def vs. define_method

Ever wondered about the difference between def and define_method? Turns out there are three implicit contexts Archive in Ruby. def and define_method differ in which one they use.

def

  • Ruby keyword, starts a method definition
  • Opens a new, isolated scope. Variables defined outside are not accessible inside and vice versa.
  • Defines an instance method on the receiver (specified before the method name, e.g. def object.foo); implicit receiver is the default definee

The default definee is not self and cannot be changed or passed around, but is determined syntactically.

$string = "hello world"
class Foo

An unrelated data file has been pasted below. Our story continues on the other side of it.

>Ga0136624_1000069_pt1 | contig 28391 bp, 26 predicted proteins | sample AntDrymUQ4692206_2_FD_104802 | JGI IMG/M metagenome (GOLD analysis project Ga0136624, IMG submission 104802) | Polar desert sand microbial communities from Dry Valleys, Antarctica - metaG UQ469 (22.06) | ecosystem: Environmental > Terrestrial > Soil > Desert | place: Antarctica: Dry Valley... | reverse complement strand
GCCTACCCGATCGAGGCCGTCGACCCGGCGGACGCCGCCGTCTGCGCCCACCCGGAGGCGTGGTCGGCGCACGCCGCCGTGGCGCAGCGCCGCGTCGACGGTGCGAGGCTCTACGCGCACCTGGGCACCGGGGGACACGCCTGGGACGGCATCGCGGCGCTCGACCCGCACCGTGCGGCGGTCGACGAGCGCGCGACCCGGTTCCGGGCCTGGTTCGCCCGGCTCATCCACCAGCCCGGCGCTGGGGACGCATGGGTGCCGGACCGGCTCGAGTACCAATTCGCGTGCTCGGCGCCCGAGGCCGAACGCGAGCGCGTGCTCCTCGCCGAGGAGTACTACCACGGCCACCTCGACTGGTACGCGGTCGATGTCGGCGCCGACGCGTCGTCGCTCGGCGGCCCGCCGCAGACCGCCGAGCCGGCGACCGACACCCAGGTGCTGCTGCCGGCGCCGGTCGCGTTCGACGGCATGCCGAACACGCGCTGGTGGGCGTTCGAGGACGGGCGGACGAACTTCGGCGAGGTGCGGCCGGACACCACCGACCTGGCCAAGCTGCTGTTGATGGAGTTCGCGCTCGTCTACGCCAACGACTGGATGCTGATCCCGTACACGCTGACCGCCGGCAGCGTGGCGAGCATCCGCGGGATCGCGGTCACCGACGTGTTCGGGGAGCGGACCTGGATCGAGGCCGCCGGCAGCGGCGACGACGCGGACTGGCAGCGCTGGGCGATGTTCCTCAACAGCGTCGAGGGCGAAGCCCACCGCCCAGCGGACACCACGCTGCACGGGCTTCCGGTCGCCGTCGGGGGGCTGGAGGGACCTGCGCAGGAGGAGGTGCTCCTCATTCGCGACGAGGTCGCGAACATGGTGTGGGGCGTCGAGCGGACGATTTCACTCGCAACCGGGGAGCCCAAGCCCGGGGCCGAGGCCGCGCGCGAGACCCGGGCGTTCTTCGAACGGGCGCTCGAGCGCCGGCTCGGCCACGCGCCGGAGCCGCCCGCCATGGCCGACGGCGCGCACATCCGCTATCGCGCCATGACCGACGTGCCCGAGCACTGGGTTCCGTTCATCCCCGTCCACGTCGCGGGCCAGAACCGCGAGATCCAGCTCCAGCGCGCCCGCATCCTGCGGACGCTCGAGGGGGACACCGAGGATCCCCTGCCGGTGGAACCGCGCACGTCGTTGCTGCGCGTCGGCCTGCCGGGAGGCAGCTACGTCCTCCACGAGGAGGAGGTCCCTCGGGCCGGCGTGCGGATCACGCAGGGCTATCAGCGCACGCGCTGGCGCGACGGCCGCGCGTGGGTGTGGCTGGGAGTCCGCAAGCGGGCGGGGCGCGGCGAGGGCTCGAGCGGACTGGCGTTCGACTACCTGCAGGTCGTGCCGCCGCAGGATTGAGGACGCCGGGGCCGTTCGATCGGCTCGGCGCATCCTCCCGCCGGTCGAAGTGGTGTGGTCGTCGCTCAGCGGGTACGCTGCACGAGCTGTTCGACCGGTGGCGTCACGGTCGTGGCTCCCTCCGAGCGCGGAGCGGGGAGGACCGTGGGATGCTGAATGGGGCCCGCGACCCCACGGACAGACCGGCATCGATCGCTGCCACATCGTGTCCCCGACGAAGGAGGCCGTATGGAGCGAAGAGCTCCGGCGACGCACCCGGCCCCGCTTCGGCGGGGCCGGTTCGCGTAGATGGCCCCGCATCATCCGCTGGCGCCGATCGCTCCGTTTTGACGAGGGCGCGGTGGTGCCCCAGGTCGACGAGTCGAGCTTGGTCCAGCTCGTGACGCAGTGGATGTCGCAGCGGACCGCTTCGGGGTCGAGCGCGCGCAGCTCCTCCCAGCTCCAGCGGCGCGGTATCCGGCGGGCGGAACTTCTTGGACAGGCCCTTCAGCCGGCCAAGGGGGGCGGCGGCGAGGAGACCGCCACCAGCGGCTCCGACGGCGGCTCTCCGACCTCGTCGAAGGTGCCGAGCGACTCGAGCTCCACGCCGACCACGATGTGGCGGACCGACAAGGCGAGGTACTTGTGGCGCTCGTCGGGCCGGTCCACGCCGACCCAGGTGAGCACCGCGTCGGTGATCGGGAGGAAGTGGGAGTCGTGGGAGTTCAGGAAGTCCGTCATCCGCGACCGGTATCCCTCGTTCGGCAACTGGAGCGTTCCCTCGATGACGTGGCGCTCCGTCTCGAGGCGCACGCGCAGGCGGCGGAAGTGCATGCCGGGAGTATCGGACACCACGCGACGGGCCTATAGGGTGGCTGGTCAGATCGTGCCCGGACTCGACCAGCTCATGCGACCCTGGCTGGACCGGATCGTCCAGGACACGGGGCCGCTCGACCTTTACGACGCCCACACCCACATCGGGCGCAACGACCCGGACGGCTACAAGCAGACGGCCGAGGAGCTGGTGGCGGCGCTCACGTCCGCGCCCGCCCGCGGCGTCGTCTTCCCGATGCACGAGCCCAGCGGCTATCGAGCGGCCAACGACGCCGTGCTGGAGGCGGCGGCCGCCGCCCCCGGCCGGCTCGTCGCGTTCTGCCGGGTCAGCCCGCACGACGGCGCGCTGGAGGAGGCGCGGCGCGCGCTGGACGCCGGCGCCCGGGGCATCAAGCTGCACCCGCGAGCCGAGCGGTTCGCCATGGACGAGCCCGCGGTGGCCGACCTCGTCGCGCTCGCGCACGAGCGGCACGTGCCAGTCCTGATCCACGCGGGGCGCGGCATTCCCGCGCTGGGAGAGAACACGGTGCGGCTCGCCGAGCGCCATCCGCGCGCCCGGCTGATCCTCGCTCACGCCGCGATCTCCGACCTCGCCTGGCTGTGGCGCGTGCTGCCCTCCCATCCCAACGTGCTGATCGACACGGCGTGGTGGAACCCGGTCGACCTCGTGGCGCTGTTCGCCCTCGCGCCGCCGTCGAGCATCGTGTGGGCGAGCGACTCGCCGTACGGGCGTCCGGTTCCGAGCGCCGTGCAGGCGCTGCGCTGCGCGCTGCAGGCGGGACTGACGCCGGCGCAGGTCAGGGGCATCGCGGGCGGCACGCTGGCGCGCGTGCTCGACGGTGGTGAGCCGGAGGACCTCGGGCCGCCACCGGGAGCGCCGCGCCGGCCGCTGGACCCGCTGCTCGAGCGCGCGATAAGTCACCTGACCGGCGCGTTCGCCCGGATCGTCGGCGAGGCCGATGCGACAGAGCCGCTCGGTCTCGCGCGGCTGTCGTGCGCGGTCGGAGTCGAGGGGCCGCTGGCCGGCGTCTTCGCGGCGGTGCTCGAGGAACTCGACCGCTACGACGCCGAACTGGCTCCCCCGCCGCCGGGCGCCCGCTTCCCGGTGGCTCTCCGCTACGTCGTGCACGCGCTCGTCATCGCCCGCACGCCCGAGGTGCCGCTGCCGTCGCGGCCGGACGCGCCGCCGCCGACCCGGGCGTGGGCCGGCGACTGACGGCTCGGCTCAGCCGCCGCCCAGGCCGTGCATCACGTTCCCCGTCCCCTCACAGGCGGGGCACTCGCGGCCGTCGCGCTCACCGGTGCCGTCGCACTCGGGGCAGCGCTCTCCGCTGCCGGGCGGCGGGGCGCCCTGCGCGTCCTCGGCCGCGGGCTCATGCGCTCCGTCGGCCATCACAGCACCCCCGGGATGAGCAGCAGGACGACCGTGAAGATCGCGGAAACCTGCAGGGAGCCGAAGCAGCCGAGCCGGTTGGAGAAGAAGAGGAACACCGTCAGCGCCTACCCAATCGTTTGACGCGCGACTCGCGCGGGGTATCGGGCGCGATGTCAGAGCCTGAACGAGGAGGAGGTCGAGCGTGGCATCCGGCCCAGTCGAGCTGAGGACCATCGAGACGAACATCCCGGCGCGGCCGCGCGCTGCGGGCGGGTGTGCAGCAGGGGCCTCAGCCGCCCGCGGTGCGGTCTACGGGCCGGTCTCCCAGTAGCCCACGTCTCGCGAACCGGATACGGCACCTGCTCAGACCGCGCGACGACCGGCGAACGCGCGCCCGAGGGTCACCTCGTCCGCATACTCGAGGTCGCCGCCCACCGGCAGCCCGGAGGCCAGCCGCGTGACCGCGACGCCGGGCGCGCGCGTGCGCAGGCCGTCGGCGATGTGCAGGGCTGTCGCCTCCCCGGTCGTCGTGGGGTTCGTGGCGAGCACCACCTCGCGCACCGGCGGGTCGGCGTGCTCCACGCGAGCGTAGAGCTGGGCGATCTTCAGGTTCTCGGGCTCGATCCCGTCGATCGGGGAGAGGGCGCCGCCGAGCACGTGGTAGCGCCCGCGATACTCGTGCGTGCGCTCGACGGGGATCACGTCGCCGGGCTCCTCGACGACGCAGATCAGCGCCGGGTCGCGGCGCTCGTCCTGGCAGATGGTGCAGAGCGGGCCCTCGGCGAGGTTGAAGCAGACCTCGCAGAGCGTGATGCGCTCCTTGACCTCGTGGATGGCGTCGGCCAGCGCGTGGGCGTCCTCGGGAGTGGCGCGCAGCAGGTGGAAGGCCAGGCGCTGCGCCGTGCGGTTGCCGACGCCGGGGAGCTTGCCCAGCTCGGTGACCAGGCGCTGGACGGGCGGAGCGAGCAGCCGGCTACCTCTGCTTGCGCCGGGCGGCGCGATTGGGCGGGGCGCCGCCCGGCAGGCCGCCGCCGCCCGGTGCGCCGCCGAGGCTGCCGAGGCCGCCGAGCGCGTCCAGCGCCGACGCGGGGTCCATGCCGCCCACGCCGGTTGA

def $string.baz # define a singleton method on $string / an instance method on $string's singleton class
    def bar; end
  end  
end  
Foo.instance_methods(false) # => ["bar"]
$string.methods(false) # => ["baz"]

define_method

  • A method defined in Module
  • Defines an instance method on the receiver; implicit receiver is self
  • Takes a block as method body, which is evaluated using instance_eval. Since blocks carry with them the binding in which they were created, variables from outside are accessible in define_method.

self is the "current object" and implicit receiver of method calls:

  • in a method body, self is the receiver of the method
  • in a class or module definition, self is the class or module object being defined
  • in blocks, self is bound to the class when class_eval'd and bound to the object when instance_eval'd
Dominik Schöler over 9 years ago
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